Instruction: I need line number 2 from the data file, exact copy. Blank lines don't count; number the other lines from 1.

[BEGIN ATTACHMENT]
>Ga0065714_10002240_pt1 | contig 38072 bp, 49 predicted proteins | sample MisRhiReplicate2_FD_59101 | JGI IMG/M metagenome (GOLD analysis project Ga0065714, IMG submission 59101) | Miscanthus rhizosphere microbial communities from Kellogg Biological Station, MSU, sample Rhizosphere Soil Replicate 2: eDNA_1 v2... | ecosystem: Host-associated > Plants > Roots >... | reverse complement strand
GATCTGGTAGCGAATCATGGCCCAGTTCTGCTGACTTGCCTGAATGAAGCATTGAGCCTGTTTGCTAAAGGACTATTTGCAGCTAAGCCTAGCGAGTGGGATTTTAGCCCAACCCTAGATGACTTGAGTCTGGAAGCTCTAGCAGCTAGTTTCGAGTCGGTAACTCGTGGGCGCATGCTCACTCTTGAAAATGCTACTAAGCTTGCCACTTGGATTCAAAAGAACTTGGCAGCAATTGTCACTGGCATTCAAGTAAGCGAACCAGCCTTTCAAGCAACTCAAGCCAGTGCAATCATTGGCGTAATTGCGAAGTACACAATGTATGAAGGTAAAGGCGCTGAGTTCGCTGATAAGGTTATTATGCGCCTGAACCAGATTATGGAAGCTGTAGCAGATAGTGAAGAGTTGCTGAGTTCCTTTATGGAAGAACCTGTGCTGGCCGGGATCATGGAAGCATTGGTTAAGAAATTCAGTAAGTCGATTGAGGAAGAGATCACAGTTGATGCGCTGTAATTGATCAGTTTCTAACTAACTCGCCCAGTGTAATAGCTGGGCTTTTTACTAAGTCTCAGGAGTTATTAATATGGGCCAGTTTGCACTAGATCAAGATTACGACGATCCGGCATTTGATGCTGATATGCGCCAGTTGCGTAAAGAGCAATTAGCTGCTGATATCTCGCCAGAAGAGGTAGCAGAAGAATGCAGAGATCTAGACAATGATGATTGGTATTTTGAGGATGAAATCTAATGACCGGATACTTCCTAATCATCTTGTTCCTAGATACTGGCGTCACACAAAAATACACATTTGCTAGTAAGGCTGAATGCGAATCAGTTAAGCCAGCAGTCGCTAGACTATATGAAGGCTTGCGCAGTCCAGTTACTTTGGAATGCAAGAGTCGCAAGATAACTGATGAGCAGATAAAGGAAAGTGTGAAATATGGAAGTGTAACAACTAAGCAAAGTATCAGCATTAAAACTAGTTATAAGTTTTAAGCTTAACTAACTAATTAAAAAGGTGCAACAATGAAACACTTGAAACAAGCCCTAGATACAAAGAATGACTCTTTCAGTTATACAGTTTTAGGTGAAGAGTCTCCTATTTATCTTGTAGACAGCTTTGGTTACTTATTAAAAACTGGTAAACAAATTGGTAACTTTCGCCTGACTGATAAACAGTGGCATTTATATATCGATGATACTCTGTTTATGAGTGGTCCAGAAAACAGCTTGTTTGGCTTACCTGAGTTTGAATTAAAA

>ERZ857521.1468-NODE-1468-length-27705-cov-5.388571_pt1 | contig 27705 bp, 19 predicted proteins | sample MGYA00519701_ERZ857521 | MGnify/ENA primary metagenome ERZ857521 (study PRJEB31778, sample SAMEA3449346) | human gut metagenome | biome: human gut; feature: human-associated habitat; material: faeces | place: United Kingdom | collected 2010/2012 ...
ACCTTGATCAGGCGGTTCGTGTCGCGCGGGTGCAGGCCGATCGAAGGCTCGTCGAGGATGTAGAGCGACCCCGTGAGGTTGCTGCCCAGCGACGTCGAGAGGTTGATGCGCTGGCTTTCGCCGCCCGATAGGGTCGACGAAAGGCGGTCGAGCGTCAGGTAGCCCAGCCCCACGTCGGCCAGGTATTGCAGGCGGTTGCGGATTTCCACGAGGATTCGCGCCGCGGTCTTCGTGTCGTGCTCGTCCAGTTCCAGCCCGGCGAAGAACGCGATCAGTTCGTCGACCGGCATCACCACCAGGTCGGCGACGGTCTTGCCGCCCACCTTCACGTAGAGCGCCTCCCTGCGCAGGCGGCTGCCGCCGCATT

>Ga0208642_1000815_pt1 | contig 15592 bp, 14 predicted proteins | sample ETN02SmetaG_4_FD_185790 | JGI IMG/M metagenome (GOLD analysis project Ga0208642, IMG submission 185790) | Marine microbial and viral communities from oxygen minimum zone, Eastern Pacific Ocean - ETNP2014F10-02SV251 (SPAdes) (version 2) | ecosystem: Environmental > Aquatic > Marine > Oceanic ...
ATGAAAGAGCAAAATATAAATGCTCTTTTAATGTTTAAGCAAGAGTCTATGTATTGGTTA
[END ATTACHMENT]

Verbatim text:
GATCTGGTAGCGAATCATGGCCCAGTTCTGCTGACTTGCCTGAATGAAGCATTGAGCCTGTTTGCTAAAGGACTATTTGCAGCTAAGCCTAGCGAGTGGGATTTTAGCCCAACCCTAGATGACTTGAGTCTGGAAGCTCTAGCAGCTAGTTTCGAGTCGGTAACTCGTGGGCGCATGCTCACTCTTGAAAATGCTACTAAGCTTGCCACTTGGATTCAAAAGAACTTGGCAGCAATTGTCACTGGCATTCAAGTAAGCGAACCAGCCTTTCAAGCAACTCAAGCCAGTGCAATCATTGGCGTAATTGCGAAGTACACAATGTATGAAGGTAAAGGCGCTGAGTTCGCTGATAAGGTTATTATGCGCCTGAACCAGATTATGGAAGCTGTAGCAGATAGTGAAGAGTTGCTGAGTTCCTTTATGGAAGAACCTGTGCTGGCCGGGATCATGGAAGCATTGGTTAAGAAATTCAGTAAGTCGATTGAGGAAGAGATCACAGTTGATGCGCTGTAATTGATCAGTTTCTAACTAACTCGCCCAGTGTAATAGCTGGGCTTTTTACTAAGTCTCAGGAGTTATTAATATGGGCCAGTTTGCACTAGATCAAGATTACGACGATCCGGCATTTGATGCTGATATGCGCCAGTTGCGTAAAGAGCAATTAGCTGCTGATATCTCGCCAGAAGAGGTAGCAGAAGAATGCAGAGATCTAGACAATGATGATTGGTATTTTGAGGATGAAATCTAATGACCGGATACTTCCTAATCATCTTGTTCCTAGATACTGGCGTCACACAAAAATACACATTTGCTAGTAAGGCTGAATGCGAATCAGTTAAGCCAGCAGTCGCTAGACTATATGAAGGCTTGCGCAGTCCAGTTACTTTGGAATGCAAGAGTCGCAAGATAACTGATGAGCAGATAAAGGAAAGTGTGAAATATGGAAGTGTAACAACTAAGCAAAGTATCAGCATTAAAACTAGTTATAAGTTTTAAGCTTAACTAACTAATTAAAAAGGTGCAACAATGAAACACTTGAAACAAGCCCTAGATACAAAGAATGACTCTTTCAGTTATACAGTTTTAGGTGAAGAGTCTCCTATTTATCTTGTAGACAGCTTTGGTTACTTATTAAAAACTGGTAAACAAATTGGTAACTTTCGCCTGACTGATAAACAGTGGCATTTATATATCGATGATACTCTGTTTATGAGTGGTCCAGAAAACAGCTTGTTTGGCTTACCTGAGTTTGAATTAAAA